Ann Curry Prods Chris Dodd to Bash Bush on Torture

On to promote his new book, "Letters From Nuremberg," about his father's experiences at the Nuremberg trials Democratic Senator and presidential candidate Chris Dodd, prompted by NBC "Today" co-host Ann Curry, accused the Bush administration of supporting torture at Guantanamo Bay on Tuesday's "Today" show.

After Curry spoke to the senator about the book and the trial of Nazis after World War II, she pushed Dodd to contrast the fairness of the Nuremberg trials compared to the Bush administration's support of "tortures" at Guantanamo Bay. The following exchange occurred on the September 18 "Today" show:

Ann Curry: "In one letter your father writes about the trial, 'Some day it will be recognized as a great landmark in the struggle of mankind for peace. Some day the boys will point to it, I hope,' you being one of those boys, 'to be proud and inspired by,' clearly you are inspired and proud. However you also write, in this, in the lead into this book, 'If for 60 years a single word, Nuremberg, best captured America's moral authority and commitment to justice, unfortunately another word now captures the loss of such authority and commitment, Guantanamo.' Are you saying that the Geneva Conventions, as reinterpreted by the Bush administration, represents a loss of America's moral authority in the world?"

Sen. Chris Dodd: "I think it does and that Colin Powell made the same point in many ways. We're, this was a remarkable event at Nuremberg. We stood up for the rule of law. Churchill wanted to summarily execute the defendants at Nuremberg, the Soviets did as well. But Jackson, Henry Stimson, a few others, my father included, said, 'No let's give them a trial. Let's prove the, the difference, the civility of people who believe in the rule of law. And today, in a sense, when you do away with habeas corpus, restore tortures as means of collecting information, walk away from the Geneva Conventions, calling it sort of an antiquated idea, then it's retreating from the very high ground that Nuremberg represented at the end of World War II. We talk about the greatest generation winning that war. That greatest generation also understood the value of justice and the principles upon which this country was founded. We're retreating from those values today. That's why this book has relevancy, not just as history, but also the lessons it teaches our generation."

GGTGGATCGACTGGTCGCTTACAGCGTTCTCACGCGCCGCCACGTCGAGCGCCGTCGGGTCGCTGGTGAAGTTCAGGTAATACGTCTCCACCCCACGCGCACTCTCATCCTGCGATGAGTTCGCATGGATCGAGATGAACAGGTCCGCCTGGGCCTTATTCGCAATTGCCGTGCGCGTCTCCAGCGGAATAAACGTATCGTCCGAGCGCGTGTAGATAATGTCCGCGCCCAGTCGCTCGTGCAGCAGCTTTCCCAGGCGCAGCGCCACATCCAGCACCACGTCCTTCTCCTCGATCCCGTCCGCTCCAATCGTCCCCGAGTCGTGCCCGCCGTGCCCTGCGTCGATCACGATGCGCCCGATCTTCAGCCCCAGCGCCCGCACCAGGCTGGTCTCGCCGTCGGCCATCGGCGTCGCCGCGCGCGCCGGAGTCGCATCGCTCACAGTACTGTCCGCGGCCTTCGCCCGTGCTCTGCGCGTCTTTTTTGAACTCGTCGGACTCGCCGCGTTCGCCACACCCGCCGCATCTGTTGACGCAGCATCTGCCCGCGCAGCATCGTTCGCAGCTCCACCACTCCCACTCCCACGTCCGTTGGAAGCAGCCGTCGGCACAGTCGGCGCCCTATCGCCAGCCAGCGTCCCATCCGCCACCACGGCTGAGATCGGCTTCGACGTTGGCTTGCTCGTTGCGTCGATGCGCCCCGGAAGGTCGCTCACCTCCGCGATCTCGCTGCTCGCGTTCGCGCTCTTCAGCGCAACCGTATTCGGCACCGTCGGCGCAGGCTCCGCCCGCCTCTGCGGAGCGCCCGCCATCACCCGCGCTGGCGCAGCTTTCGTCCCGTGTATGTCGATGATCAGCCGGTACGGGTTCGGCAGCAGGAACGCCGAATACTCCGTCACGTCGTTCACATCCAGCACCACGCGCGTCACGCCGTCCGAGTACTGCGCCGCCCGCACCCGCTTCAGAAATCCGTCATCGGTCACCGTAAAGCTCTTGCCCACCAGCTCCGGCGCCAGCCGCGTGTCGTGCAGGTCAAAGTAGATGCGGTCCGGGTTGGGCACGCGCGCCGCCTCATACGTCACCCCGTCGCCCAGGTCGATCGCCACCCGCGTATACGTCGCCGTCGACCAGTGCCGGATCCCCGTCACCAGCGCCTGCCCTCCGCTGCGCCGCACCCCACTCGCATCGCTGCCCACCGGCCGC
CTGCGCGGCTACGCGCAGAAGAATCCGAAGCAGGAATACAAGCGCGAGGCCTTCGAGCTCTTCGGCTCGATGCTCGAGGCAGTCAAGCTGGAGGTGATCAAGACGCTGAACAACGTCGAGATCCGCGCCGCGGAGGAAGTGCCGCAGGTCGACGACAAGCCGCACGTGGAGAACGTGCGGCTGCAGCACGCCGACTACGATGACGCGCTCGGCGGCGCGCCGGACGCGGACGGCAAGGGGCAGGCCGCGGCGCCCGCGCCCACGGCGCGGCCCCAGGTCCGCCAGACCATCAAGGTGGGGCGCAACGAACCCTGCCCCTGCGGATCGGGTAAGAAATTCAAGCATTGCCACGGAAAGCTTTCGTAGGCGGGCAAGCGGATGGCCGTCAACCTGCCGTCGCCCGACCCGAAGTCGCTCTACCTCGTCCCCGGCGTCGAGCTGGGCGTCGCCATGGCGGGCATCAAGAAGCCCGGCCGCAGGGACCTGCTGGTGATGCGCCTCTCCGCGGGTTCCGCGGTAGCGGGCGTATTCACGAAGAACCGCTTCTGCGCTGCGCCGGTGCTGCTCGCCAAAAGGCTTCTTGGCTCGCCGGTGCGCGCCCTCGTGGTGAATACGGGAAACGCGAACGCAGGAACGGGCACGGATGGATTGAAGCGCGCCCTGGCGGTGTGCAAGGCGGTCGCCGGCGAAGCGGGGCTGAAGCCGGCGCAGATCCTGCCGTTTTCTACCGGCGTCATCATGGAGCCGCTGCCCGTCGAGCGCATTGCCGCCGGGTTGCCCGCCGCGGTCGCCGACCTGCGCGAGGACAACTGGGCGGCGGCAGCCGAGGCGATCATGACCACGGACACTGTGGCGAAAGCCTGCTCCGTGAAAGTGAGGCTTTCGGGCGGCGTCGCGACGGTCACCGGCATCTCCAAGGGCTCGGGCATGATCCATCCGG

Curry: "Senator Chris Dodd, a man running for President of the United States and also the son of Tom. Thank you so much. A pleasure to speak to you. Best to you."

Geoffrey Dickens
Geoffrey Dickens
Geoffrey Dickens is the Deputy Research Director at the Media Research Center.